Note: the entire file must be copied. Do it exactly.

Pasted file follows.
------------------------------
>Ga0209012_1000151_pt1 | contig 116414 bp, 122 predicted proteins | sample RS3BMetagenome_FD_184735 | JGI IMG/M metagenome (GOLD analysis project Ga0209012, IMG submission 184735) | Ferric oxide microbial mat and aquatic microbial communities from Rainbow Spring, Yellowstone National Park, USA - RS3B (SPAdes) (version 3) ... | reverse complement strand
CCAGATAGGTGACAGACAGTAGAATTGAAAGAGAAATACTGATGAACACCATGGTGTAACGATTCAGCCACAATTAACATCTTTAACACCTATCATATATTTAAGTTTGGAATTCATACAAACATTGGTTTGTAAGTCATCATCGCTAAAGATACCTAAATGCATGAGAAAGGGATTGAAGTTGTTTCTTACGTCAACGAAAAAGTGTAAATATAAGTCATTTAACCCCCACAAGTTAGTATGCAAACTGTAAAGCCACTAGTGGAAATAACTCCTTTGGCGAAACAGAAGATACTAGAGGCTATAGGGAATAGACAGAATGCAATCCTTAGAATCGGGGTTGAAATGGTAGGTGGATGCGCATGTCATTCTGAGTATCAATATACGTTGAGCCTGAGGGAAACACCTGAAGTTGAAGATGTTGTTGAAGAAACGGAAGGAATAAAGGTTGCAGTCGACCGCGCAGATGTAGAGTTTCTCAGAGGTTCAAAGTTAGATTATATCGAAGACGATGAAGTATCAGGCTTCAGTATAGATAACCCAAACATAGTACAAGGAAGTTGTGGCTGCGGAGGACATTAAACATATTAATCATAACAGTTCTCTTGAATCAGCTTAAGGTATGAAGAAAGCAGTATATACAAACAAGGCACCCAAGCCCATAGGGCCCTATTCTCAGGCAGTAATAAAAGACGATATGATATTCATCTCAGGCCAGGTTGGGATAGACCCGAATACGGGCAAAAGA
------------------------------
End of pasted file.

>Ga0209012_1000151_pt1 | contig 116414 bp, 122 predicted proteins | sample RS3BMetagenome_FD_184735 | JGI IMG/M metagenome (GOLD analysis project Ga0209012, IMG submission 184735) | Ferric oxide microbial mat and aquatic microbial communities from Rainbow Spring, Yellowstone National Park, USA - RS3B (SPAdes) (version 3) ... | reverse complement strand
CCAGATAGGTGACAGACAGTAGAATTGAAAGAGAAATACTGATGAACACCATGGTGTAACGATTCAGCCACAATTAACATCTTTAACACCTATCATATATTTAAGTTTGGAATTCATACAAACATTGGTTTGTAAGTCATCATCGCTAAAGATACCTAAATGCATGAGAAAGGGATTGAAGTTGTTTCTTACGTCAACGAAAAAGTGTAAATATAAGTCATTTAACCCCCACAAGTTAGTATGCAAACTGTAAAGCCACTAGTGGAAATAACTCCTTTGGCGAAACAGAAGATACTAGAGGCTATAGGGAATAGACAGAATGCAATCCTTAGAATCGGGGTTGAAATGGTAGGTGGATGCGCATGTCATTCTGAGTATCAATATACGTTGAGCCTGAGGGAAACACCTGAAGTTGAAGATGTTGTTGAAGAAACGGAAGGAATAAAGGTTGCAGTCGACCGCGCAGATGTAGAGTTTCTCAGAGGTTCAAAGTTAGATTATATCGAAGACGATGAAGTATCAGGCTTCAGTATAGATAACCCAAACATAGTACAAGGAAGTTGTGGCTGCGGAGGACATTAAACATATTAATCATAACAGTTCTCTTGAATCAGCTTAAGGTATGAAGAAAGCAGTATATACAAACAAGGCACCCAAGCCCATAGGGCCCTATTCTCAGGCAGTAATAAAAGACGATATGATATTCATCTCAGGCCAGGTTGGGATAGACCCGAATACGGGCAAAAGA